Sunday, January 11, 2015

When Students Own It

From left: Students line the balcony at a library slam, enjoy sushi at our baseball field slam, prepare the stage for a garden slam, and perform in a lunchtime poetry jam

I love the slam poetry unit. I've done it with tenth and eleventh graders, in American classrooms and abroad. It never fails to be a highlight of the year. I'm sure I will write more about it another time soon, but at the moment I want to write about a broader idea: giving students ownership over classroom culminations. Whether you are going to spend a month leading up to a reading festival, project open house, poetry slam, play performance, or something else, making the final moment a time to remember has everything to do with involving your students. 
Take our poetry slams as an example. I always divide the class into three committees - ambiance, judging and programs. The groups do research and meet occasionally in class, coming up with virtually all aspects of the project culmination. One class might end up performing poetry in a quietly lit library while eating burritos and examining gorgeous black and white programs while their favorite math teachers judge the show. Another might perform in a garden while students sit on blankets drinking smoothies, a panel of judges from the school administration in the front row. Bottom line, its their show. And no matter how hard I might have worked to prepare a fun environment for the culmination of a project, the fact that its their show is what really matters. They will always remember their poetry slam, because they made it what it was.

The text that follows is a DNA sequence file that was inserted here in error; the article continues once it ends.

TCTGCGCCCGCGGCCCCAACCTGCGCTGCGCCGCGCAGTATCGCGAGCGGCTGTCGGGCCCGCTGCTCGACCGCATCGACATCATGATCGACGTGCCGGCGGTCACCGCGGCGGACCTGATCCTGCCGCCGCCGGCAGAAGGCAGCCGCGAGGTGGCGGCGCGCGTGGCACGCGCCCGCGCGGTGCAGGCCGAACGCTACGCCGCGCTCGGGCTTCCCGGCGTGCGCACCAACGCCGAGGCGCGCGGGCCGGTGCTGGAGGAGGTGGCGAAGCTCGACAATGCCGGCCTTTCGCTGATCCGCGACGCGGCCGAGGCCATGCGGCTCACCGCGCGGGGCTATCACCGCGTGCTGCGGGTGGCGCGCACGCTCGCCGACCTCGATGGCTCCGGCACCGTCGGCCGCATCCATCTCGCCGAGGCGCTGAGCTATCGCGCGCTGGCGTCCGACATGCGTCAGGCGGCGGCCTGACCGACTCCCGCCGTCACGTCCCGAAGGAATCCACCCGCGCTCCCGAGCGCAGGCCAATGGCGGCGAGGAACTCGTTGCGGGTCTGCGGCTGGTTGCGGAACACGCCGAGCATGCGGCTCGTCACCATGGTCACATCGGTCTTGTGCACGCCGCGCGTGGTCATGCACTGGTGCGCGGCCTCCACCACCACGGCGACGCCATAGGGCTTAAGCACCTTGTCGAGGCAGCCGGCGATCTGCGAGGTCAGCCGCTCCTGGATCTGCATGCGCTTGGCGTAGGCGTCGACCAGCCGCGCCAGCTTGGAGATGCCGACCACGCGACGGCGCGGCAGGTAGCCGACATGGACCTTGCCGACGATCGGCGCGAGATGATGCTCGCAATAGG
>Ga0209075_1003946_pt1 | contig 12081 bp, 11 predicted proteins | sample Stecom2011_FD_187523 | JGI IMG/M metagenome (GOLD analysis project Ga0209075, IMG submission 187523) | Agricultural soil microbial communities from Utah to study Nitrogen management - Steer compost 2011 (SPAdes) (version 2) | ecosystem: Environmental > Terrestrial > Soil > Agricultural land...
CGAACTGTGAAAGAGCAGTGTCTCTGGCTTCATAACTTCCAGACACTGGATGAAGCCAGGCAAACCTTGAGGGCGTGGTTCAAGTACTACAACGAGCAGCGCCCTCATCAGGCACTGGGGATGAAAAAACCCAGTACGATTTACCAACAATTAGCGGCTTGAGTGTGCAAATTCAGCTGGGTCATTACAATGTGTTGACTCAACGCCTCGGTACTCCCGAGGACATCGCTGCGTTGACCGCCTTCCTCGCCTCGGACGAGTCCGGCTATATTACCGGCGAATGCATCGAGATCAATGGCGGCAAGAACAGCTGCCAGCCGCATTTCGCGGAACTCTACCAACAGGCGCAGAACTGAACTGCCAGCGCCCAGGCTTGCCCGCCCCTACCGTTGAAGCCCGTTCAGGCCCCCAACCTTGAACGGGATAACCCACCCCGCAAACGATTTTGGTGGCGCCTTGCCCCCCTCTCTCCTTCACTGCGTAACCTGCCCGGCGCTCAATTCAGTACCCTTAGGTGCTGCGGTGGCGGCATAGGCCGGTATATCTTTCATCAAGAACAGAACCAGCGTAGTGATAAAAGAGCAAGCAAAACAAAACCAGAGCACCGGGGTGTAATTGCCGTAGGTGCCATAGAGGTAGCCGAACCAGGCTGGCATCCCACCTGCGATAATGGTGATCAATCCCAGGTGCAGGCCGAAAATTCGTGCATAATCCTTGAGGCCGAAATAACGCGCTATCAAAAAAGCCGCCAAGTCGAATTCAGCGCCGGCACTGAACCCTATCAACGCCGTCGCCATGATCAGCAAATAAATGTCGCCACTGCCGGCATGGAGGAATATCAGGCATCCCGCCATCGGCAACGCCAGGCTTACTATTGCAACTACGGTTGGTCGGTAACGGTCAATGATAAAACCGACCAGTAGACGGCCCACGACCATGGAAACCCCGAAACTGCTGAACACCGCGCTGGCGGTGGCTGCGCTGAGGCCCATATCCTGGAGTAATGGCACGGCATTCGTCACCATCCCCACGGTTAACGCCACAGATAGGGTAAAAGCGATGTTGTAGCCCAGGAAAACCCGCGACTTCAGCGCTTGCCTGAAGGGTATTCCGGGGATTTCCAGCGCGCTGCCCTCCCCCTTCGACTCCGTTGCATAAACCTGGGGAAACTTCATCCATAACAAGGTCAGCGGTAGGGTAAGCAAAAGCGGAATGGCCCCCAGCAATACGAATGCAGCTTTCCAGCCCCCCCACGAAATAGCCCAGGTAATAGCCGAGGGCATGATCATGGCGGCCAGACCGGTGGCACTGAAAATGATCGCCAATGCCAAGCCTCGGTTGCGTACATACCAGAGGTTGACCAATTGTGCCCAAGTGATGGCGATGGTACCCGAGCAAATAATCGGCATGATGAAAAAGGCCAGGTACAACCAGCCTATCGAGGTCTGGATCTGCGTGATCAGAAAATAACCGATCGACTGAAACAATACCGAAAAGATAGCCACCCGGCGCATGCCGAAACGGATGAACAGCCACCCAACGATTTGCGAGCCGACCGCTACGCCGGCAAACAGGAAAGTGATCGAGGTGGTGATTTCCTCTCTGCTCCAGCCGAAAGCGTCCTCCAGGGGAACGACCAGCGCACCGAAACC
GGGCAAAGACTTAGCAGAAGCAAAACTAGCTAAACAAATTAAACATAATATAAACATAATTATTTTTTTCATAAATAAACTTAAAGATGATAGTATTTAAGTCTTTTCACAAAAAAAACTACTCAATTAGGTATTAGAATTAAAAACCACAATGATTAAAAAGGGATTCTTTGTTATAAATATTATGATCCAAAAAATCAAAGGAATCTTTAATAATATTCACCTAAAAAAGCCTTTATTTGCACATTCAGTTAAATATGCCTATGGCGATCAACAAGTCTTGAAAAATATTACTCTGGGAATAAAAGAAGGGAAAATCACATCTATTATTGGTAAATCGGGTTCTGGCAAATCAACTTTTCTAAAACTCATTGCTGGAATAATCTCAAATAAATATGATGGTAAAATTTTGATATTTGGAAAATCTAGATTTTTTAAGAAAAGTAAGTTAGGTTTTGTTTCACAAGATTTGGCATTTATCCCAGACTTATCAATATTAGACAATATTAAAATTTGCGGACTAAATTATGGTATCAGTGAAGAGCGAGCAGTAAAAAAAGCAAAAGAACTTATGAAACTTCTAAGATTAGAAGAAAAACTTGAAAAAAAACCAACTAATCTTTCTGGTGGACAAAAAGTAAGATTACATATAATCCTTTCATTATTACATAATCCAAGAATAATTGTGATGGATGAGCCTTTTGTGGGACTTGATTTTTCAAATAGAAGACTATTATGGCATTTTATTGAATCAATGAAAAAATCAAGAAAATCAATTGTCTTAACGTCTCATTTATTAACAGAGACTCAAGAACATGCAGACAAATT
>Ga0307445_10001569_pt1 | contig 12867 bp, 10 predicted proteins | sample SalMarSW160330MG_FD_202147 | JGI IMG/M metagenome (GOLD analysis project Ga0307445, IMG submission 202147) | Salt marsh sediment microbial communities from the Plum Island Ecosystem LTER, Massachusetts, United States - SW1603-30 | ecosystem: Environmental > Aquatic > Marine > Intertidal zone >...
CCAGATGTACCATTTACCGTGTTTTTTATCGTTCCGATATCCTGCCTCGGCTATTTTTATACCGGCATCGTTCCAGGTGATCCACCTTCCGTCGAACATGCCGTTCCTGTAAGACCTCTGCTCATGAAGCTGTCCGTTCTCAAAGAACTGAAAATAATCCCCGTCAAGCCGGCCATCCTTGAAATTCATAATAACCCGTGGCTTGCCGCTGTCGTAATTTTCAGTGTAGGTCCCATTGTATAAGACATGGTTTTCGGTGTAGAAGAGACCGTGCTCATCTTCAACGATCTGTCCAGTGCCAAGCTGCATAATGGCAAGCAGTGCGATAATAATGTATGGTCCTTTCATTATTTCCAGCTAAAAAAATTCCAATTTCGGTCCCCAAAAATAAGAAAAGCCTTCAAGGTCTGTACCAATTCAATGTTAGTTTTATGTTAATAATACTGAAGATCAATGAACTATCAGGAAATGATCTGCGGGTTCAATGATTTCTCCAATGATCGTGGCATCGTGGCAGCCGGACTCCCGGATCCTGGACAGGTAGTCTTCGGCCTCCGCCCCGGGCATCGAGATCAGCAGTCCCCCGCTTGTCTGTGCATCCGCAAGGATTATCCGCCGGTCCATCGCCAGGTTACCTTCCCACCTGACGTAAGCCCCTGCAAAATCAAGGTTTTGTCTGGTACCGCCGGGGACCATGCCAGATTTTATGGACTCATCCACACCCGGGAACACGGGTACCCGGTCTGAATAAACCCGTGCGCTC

I believe in giving students the chance to showcase their work in a fun environment - I'm all for having a project open house with food and inviting the whole grade, putting the best performers in a speech or poetry assignment on stage at lunch and inviting other classes, bringing in respected guests to watch play performances and creative storytelling festivals. And whenever possible, I want students to help craft the experience. After all, they'll remember the moment they emceed the poetry slam in their prom dress a lot longer than they'll remember my lesson on affect vs. effect (as much fun as that was!). 

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